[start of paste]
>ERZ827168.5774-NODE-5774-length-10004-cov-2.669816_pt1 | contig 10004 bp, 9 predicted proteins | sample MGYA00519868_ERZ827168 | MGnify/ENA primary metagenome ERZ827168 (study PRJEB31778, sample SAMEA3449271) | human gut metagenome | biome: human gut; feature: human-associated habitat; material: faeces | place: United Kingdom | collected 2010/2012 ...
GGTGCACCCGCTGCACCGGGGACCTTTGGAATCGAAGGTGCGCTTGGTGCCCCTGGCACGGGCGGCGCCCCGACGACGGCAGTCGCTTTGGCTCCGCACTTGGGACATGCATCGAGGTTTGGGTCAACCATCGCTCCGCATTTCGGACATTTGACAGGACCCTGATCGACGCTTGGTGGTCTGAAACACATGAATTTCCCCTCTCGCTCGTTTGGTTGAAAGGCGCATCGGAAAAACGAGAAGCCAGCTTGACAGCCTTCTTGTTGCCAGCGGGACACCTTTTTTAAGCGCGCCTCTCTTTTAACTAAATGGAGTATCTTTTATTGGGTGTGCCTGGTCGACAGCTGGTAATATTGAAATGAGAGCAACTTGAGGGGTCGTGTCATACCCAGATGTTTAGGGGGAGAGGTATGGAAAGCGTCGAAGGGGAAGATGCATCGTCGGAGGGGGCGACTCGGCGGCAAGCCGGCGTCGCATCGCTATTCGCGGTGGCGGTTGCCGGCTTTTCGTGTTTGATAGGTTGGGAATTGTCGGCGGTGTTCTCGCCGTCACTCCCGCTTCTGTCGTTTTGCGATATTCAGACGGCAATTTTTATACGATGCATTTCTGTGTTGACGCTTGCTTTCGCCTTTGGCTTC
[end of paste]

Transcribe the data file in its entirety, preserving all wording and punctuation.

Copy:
>ERZ827168.5774-NODE-5774-length-10004-cov-2.669816_pt1 | contig 10004 bp, 9 predicted proteins | sample MGYA00519868_ERZ827168 | MGnify/ENA primary metagenome ERZ827168 (study PRJEB31778, sample SAMEA3449271) | human gut metagenome | biome: human gut; feature: human-associated habitat; material: faeces | place: United Kingdom | collected 2010/2012 ...
GGTGCACCCGCTGCACCGGGGACCTTTGGAATCGAAGGTGCGCTTGGTGCCCCTGGCACGGGCGGCGCCCCGACGACGGCAGTCGCTTTGGCTCCGCACTTGGGACATGCATCGAGGTTTGGGTCAACCATCGCTCCGCATTTCGGACATTTGACAGGACCCTGATCGACGCTTGGTGGTCTGAAACACATGAATTTCCCCTCTCGCTCGTTTGGTTGAAAGGCGCATCGGAAAAACGAGAAGCCAGCTTGACAGCCTTCTTGTTGCCAGCGGGACACCTTTTTTAAGCGCGCCTCTCTTTTAACTAAATGGAGTATCTTTTATTGGGTGTGCCTGGTCGACAGCTGGTAATATTGAAATGAGAGCAACTTGAGGGGTCGTGTCATACCCAGATGTTTAGGGGGAGAGGTATGGAAAGCGTCGAAGGGGAAGATGCATCGTCGGAGGGGGCGACTCGGCGGCAAGCCGGCGTCGCATCGCTATTCGCGGTGGCGGTTGCCGGCTTTTCGTGTTTGATAGGTTGGGAATTGTCGGCGGTGTTCTCGCCGTCACTCCCGCTTCTGTCGTTTTGCGATATTCAGACGGCAATTTTTATACGATGCATTTCTGTGTTGACGCTTGCTTTCGCCTTTGGCTTC